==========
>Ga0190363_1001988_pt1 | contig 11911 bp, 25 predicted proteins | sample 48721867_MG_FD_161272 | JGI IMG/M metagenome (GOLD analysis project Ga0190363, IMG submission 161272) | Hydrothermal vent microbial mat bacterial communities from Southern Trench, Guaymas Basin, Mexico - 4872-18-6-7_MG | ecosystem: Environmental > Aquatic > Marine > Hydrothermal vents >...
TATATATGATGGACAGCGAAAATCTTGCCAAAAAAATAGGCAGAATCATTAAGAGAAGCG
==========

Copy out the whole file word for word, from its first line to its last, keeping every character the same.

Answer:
>Ga0190363_1001988_pt1 | contig 11911 bp, 25 predicted proteins | sample 48721867_MG_FD_161272 | JGI IMG/M metagenome (GOLD analysis project Ga0190363, IMG submission 161272) | Hydrothermal vent microbial mat bacterial communities from Southern Trench, Guaymas Basin, Mexico - 4872-18-6-7_MG | ecosystem: Environmental > Aquatic > Marine > Hydrothermal vents >...
TATATATGATGGACAGCGAAAATCTTGCCAAAAAAATAGGCAGAATCATTAAGAGAAGCG